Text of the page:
Omer Kilic is an Embedded Systems Engineer who enjoys working with small connected computers of all shapes and sizes. He works at the various intersections of hardware and software engineering practices, product development and manufacturing.

Chip Hack 2017 & EDSAC Challenge

This talk will introduce and issue a call for participation for two events that are being hosted as part of the Wuthering Bytes technology festival, that will take place in Hebden Bridge in September, in the week following Open Source Hardware Camp 2017.

Chip Hack is a two day hands-on workshop that provides a gentle introduction to programming FPGAs and is aimed at novices with no prior experience of Hardware Description Languages (HDLs) or FPGAs. This will be followed immediately by a challenge event, during which a small team of experts will work to extend a basic functional FPGA model of EDSAC — the pioneering computer designed and constructed at Cambridge University, and which was operational by 1949.

Dr Jeremy Bennett is founder and Chief Executive of Embecosm, a consultancy implementing open source compilers and chip simulators for major corporations around the world. He is a author of the standard textbook “Introduction to Compiling Techniques” (McGraw-Hill 1990, 1995, 2003). Contact him at:

7th February update: 2 extra talks!

Deploying your FPGA toolchain consistently regardless of your development environment

With an open source tool chain for an open hardware fpga, we’re free to work in the environment of our choice. What may differ between platforms is how we put the components together, from requiring software dependences to administrative commands needed to be executed in order to build to software successfully.

pkgsrc is a cross platform packaging system which allows you to deploy open source software consistently, regardless of the environment it is operating on. This means should you desire to install the icestorm tool chain, the steps required to build or install packages is the same whether you’re running a flavour of Linux, Mac OS or Windows.

This lightning talk will introduce pkgsrc and how you can get started quickly with icestorm and other tools to help with your hardware project.

Sevan Janiyan is founder of Venture 37, which provides system administration & consultancy services. As a fan of operating systems and computers with different CPU architectures, in his spare time he maintains builds of open source software on a variety of systems featuring PowerPC, SPARC and armv7l CPUs. He hopes to own a NeXTcube & OMRON LUNA-88K2 one day.

Multicore Made Simple – Conducting a Chorus of Cores on an FPGA

FPGA technology makes it simple to build a multicore CPU, by instantiating multiple copies of a soft processor design on a single chip. The challenge is to connect and coordinate the cores into a resource which is useful for application programming. While traditional multicore processors include shared memory, shared buses and/or general communications networks, all of these are costly in hardware resources and complexity, and subtle details of synchronization and cache coherency can make programming difficult and risky. Building our own system on an FPGA, we can choose a minimalist “shared nothing”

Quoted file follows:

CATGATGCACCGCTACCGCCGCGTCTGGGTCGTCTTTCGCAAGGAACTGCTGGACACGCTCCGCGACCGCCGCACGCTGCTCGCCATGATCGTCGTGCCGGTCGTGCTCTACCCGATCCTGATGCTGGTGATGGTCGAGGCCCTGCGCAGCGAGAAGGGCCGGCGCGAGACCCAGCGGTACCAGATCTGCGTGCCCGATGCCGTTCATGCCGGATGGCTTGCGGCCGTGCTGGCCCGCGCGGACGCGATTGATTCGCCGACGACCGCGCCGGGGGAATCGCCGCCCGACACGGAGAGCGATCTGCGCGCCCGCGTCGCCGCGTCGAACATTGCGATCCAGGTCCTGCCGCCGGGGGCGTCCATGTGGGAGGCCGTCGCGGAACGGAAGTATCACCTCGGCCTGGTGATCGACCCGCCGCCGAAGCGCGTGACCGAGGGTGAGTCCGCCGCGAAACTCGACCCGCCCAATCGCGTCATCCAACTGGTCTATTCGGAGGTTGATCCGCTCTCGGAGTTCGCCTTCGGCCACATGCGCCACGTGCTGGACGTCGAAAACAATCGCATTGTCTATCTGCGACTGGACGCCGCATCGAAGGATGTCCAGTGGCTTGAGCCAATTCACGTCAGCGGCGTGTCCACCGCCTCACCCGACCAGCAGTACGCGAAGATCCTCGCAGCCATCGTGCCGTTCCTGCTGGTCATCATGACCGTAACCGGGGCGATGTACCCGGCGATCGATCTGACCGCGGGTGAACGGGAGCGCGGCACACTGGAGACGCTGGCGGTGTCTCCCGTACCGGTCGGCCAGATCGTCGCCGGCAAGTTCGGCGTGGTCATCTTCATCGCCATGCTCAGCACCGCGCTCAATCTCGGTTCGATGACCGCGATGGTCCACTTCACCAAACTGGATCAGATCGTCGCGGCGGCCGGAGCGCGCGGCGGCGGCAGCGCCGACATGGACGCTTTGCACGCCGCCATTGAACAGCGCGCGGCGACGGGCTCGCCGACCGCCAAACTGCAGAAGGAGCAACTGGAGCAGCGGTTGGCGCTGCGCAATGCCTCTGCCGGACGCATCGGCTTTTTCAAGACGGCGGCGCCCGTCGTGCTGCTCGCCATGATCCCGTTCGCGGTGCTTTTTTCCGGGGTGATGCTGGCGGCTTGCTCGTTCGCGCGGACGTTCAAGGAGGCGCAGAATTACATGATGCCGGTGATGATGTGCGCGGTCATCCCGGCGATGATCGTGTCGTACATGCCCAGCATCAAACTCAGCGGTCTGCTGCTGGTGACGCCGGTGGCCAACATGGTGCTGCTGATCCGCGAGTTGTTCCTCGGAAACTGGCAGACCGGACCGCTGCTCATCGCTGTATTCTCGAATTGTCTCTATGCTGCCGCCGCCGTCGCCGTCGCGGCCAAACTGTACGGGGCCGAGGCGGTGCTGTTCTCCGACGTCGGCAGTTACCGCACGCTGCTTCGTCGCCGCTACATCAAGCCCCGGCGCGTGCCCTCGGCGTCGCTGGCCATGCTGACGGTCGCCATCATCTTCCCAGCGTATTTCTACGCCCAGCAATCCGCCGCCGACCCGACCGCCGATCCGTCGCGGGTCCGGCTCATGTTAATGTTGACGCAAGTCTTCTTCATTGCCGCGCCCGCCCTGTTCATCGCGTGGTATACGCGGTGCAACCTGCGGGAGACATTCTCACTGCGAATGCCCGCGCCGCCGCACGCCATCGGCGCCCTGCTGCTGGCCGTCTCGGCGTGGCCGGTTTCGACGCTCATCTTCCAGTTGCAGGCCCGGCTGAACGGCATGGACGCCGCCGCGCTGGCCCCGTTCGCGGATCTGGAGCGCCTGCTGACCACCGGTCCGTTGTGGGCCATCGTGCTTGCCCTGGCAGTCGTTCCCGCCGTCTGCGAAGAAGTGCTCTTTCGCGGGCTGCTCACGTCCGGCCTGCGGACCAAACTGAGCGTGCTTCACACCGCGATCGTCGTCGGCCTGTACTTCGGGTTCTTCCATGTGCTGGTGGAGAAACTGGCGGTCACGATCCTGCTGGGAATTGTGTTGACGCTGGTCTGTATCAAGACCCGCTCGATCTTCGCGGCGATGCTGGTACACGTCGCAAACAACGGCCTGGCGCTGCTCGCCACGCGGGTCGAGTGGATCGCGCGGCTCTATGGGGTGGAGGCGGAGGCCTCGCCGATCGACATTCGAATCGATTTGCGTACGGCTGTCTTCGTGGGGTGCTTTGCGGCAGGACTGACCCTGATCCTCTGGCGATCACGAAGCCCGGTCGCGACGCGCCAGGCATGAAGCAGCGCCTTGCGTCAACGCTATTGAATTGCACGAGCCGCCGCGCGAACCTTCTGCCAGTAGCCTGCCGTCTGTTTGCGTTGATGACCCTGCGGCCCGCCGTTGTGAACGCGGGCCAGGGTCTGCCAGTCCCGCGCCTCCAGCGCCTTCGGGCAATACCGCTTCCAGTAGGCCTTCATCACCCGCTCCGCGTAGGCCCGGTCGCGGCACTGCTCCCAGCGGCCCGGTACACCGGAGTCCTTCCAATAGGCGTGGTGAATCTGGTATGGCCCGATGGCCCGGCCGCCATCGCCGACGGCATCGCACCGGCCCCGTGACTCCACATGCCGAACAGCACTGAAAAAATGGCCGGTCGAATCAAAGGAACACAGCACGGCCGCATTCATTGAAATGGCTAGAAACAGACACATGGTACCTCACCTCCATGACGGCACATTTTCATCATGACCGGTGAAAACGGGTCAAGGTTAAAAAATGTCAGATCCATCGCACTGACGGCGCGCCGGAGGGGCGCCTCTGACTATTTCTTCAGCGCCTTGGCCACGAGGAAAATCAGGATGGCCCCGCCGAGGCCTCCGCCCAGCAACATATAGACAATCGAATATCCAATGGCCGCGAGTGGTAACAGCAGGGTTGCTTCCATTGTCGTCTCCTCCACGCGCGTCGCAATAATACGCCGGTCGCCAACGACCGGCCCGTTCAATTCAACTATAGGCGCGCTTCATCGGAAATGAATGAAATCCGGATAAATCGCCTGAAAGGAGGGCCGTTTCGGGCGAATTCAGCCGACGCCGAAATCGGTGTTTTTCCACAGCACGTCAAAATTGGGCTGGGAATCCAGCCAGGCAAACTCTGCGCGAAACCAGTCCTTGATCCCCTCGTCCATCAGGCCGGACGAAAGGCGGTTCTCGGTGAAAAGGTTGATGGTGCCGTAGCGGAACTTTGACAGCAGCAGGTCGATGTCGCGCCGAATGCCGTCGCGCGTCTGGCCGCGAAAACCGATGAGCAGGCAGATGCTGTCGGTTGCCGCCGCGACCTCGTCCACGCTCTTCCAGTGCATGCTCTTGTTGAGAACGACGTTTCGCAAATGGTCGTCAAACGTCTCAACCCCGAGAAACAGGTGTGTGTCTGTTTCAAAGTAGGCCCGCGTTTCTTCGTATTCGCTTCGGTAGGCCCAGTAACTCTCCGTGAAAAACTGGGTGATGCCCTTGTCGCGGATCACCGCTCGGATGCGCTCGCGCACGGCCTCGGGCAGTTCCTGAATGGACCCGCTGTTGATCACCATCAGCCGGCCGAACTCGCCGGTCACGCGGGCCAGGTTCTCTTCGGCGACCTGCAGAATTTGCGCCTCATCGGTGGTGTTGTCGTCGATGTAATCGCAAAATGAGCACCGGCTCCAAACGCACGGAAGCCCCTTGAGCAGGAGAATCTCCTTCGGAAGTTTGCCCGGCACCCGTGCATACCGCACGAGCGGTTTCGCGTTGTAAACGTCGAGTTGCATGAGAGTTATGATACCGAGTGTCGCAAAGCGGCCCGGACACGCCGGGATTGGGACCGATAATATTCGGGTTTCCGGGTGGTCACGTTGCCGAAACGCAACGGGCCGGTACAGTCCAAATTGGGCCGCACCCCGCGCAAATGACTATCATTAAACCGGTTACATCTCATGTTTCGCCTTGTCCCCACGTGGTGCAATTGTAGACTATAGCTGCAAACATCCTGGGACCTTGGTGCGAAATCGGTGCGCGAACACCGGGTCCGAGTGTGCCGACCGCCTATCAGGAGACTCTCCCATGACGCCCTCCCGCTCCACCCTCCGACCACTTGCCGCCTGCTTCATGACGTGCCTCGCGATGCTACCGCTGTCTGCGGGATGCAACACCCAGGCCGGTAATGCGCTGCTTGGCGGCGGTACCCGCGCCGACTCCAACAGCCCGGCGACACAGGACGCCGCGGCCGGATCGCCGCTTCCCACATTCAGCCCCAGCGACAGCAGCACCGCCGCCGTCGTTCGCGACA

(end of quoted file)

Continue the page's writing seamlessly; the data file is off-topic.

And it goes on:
architecture, with only local memories and simple synchronous point to point communications links in a topology tailored to the application. As an example of this approach, I’ll demonstrate a 40 voice (plus
conductor) polyphonic digital audio synthesizer, running on an array of
41 Nios2 cores on an Altera Cyclone II.

Dr Richard Miller has had a long career in the borderlands between hardware and software, in academia and industry and now as an independent consultant. Particular interests have been operating systems portability (starting in 1977 with the world’s first UNIX port, from
PDP/11 to Interdata 7/32 at the University of Wollongong; and most recently porting the Plan 9 OS to the Raspberry Pi); programming language implementations in constrained environments (e.g. a LOGO interpreter on a 48KB Apple II; and a JavaCard JVM and runtime library on a smartcard with a 8KB of RAM and 1MB of flash); parallel computing infrastructure (on hardware ranging from Transputers to the Cray T3D); and embedded systems firmware (e.g. a complete Bluetooth stack for a range of prototype phones and tablets). Current work in progress includes building a communications network on an FPGA, for a microcluster of Raspberry Pi Zeroes.

Note: Please aim to arrive by 18:15 as the event will start at 18:30 prompt.

The future of Open Source: silicon chip design for the masses, musical instruments and algorithms as pictures – London 20/10/2016

This year’s BCS OSSG AGM will be held on Thursday 20th October at the BCS HQ, First Floor, The Davidson Building, 5 Southampton Street, London, WC2E 7HA from 6:00pm to 8:45pm.

The AGM will be followed by four talks from our student prize winners and from the designers of MyStorm, an ultra-low cost FPGA board.

This event is free to attend for both BCS Members and non-members but?booking is required. Places are limited; please book as soon as possible.

Note: Please aim to arrive by 18:00 as the event will start at 18:15 prompt.

The timetable for the evening will be:

18:00 – Registration & refreshments
18:15 – BCS AGM and election of officers
18.45 – The Light Theremin Project
19:00 – The Next Generation of Open Source Engineers
19:15 – The use of Open Source projects to scaffold the development of new programmers
19:30 – The MyStorm project
20:00 – Sandwiches + networking
20:45 – Close